However, putting the maze on the inside of a cylinder gives us a distinct advantage! Represented on a 2D drawing, the left-hand edge of the maze wraps around to the right-hand edge. If we make a cycle that wraps all the way around the circumference of the cylinder, then we can trap the player in the cycle, and isolate them from the rest of the maze:
So we can use this trick to make the mazes challenging even for people who know the left-hand-wall algorithm :).
Manually designing cylindrical mazes in FreeCAD is really annoying, so I have quite a fun build pipeline.
I first draw an ASCII art maze in vim, a simple example would look something like:
- ---------- | | - --- - --- | | | ------- --- | | | - ----- --- | - --- - ---- | | - ---------- ------------
I then have a Perl script which reads in the ASCII art maze and produces an OpenSCAD source file that produces a 3D model of a flat maze:
To save time, I also have a Perl script which can generate the ASCII art mazes, and another script that can take in a maze and give a number for how complicated it is. I run these 2 together in a loop to search for mazes of the appropriate difficulty. Finding a metric for how difficult it is to solve a maze is quite hard, so there's still a lot of manual "curation" here. A key part of the measure is the question:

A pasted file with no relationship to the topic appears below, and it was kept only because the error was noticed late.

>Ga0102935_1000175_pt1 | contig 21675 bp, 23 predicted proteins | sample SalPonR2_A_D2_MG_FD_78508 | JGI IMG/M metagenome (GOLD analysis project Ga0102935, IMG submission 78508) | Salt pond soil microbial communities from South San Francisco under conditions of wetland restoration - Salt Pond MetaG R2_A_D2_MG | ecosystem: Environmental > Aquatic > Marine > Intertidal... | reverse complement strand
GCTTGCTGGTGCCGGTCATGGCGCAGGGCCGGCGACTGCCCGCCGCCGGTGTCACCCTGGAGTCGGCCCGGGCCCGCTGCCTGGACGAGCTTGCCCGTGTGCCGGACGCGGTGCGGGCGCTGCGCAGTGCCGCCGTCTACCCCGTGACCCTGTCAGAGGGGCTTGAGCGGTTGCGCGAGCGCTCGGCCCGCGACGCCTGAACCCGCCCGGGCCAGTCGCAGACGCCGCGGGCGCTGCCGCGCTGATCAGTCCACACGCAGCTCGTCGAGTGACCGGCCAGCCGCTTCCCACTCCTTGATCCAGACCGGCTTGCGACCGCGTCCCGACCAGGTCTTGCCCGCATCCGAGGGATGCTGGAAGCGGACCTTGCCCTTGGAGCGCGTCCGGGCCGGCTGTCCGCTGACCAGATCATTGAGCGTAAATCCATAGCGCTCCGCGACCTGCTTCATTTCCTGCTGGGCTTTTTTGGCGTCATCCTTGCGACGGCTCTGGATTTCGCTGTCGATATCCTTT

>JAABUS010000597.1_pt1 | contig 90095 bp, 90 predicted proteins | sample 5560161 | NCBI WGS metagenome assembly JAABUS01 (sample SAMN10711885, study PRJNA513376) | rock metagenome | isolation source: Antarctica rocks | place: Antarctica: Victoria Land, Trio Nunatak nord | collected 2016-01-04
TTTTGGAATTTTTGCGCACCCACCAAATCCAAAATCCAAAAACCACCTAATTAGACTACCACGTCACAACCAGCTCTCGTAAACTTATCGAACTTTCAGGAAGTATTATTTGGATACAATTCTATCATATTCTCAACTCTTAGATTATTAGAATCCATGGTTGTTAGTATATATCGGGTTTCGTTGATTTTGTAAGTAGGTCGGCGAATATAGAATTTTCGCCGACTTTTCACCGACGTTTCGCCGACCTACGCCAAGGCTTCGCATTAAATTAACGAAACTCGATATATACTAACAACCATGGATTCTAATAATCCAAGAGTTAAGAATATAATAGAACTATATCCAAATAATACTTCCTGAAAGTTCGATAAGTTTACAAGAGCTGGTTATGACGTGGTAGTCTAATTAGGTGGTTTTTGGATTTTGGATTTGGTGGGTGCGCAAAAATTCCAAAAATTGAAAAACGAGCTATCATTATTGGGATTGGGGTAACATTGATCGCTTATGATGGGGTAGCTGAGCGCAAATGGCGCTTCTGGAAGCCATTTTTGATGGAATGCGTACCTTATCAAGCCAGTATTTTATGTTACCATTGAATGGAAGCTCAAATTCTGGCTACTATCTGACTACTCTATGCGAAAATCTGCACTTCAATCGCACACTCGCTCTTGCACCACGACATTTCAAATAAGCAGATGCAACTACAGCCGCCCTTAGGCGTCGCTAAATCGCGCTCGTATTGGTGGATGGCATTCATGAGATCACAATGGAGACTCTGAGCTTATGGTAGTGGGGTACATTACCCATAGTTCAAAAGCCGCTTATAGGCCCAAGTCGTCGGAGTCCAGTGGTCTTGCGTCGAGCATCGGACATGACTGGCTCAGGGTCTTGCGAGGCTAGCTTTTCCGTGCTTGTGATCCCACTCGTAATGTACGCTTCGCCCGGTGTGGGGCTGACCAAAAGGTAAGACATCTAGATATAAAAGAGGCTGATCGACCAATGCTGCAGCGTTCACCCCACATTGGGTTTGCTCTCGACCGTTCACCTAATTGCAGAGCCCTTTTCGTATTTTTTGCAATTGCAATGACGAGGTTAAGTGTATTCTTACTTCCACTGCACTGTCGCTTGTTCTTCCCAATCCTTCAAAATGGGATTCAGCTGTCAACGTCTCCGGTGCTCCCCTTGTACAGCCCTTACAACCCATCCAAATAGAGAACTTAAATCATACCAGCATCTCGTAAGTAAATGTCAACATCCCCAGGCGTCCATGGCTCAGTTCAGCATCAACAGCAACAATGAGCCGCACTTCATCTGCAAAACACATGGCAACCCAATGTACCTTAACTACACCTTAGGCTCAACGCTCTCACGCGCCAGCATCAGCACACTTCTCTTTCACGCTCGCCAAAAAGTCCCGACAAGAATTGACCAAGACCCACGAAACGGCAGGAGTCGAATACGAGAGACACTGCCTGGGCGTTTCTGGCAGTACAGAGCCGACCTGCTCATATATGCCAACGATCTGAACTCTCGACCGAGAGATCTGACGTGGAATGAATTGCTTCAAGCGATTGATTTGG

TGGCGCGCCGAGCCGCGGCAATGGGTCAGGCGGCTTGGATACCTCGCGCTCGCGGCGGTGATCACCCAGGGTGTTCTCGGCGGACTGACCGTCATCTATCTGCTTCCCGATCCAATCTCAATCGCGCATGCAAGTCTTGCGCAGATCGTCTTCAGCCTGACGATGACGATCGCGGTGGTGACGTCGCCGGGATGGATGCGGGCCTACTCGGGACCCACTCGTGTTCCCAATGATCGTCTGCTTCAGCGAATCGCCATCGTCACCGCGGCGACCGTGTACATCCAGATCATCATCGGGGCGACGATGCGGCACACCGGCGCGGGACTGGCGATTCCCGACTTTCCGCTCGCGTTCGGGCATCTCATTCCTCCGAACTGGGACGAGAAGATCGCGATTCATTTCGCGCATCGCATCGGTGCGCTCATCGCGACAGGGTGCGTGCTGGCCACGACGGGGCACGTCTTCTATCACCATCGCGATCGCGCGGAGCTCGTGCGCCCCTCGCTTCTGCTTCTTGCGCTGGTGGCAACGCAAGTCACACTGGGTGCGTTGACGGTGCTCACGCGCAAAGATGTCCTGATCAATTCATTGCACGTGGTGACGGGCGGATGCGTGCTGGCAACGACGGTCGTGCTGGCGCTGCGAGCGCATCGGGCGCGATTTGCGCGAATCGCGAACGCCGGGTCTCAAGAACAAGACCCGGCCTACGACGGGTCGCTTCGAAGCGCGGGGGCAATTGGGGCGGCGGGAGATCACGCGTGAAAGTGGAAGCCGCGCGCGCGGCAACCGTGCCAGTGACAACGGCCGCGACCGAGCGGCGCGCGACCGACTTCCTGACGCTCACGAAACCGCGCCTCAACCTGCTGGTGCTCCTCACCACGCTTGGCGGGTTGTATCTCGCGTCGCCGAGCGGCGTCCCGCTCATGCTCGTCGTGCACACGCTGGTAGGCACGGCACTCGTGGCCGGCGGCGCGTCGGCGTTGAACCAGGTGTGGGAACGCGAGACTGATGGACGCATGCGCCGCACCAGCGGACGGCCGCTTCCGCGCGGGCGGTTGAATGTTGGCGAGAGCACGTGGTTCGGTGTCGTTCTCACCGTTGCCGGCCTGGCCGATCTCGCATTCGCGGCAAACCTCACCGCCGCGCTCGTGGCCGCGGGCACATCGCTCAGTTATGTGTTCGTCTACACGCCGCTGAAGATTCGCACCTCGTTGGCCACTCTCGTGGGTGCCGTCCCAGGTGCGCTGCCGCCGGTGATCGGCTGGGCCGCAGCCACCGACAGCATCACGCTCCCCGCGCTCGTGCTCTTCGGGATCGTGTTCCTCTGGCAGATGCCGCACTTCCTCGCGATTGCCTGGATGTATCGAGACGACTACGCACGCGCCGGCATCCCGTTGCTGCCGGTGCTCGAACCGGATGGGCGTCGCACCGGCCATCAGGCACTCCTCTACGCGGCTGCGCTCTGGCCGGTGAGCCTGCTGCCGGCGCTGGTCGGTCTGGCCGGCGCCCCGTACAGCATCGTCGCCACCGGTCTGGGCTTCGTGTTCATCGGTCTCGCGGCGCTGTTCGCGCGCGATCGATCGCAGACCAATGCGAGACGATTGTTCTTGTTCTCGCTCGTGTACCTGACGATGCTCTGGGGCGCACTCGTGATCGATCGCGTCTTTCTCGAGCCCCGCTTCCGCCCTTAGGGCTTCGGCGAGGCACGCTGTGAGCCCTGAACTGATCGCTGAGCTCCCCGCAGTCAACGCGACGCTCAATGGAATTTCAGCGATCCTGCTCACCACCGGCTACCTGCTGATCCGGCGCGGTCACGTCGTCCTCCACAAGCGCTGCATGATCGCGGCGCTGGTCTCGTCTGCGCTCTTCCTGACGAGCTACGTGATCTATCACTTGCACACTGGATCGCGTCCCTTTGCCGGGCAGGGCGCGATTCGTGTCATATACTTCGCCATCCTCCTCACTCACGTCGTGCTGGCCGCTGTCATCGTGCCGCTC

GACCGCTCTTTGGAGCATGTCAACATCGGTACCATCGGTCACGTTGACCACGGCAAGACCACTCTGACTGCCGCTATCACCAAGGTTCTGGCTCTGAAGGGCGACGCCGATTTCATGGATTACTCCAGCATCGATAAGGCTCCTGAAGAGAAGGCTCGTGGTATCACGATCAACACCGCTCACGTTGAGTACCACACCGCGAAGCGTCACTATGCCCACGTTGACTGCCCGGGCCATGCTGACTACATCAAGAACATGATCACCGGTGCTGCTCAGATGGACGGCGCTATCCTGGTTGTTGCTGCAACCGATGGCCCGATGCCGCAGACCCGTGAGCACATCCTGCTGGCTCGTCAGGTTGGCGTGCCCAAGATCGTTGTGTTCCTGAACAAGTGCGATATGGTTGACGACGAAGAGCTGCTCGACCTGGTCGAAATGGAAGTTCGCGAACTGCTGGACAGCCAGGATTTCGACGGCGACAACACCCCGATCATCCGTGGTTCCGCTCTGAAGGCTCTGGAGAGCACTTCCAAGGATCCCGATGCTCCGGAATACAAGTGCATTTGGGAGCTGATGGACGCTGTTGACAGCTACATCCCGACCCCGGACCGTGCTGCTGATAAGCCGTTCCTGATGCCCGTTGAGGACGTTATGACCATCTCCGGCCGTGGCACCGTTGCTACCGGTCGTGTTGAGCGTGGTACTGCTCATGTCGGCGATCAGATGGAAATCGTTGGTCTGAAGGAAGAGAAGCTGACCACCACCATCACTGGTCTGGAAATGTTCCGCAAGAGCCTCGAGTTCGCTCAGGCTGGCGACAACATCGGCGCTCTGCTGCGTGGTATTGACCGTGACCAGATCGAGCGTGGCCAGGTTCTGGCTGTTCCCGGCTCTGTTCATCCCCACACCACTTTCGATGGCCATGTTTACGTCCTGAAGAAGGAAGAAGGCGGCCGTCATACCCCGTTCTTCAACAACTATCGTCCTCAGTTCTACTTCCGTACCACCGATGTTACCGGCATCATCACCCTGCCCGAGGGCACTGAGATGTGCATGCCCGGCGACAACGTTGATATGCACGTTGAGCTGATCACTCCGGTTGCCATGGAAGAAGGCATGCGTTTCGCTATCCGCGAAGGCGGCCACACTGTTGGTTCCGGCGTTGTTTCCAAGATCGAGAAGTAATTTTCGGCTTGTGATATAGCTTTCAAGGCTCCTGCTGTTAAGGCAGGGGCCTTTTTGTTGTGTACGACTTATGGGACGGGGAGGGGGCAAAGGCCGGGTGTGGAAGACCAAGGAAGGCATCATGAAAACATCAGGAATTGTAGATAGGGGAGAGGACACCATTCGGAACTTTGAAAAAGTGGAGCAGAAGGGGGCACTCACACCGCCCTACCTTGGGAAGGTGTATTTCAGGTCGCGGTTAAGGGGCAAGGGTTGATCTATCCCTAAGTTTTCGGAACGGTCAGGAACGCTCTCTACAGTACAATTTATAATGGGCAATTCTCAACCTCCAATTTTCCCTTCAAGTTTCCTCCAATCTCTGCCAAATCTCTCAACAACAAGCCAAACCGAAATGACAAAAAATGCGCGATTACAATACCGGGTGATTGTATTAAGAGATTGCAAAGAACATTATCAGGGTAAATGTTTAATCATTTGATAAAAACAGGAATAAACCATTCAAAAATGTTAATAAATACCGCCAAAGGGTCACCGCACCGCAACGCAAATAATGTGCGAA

- How many places does the player have to make a turn that is not at the end of a corridor? I.e. how many times do they have to preemptively attempt to turn a corner without any tactile feedback that a corner exists?
Having got an ASCII art maze ready, I have a rust program that reads in an STL file and wraps it up into a cylinder. This works by splitting large triangles up into tiny ones, and then rewriting the coordinates by interpreting them as Polar coordinates and rewriting them as the Cartesian equivalents:
- The x input coordinate gives an angle of rotation around the z axis
- The y input coordinate gives a radius away from the z axis
- The z coordinate is unchanged
And I can run a command like mkpuzzle beer easy-maze which will use the above steps to generate an STL file from the ASCII art in easy-maze, and merge it with the manually-modelled outer part of the beer theme, ready for 3D printing.
For our wedding I generated a load of random hex strings to use for the leaderboard codes. I thought it would be funny if there was an extra layer to this, so instead of just choosing random hex strings and putting a list of them in a database, I made the rule that all strings with a SHA256 sum beginning beef42... were accepted as valid codes. With the idea that if anyone went to the trouble of finding out the SHA256 sum of more than 1 code, then they might get some joy out of making a "keygen" and submitting hundreds of falsified entries to the leaderboard.
Unfortunately, restricting the search so tightly led to me creating a handful of duplicate codes without realising it, so a couple of the guests found that when they solved the puzzle and tried to scan the code, it was rejected. Egg and my face were in alignment!
So for Party Puzzling I am just generating a bunch of random strings and putting them in the database.
If you like my blog, please consider subscribing to the RSS feed or the mailing list: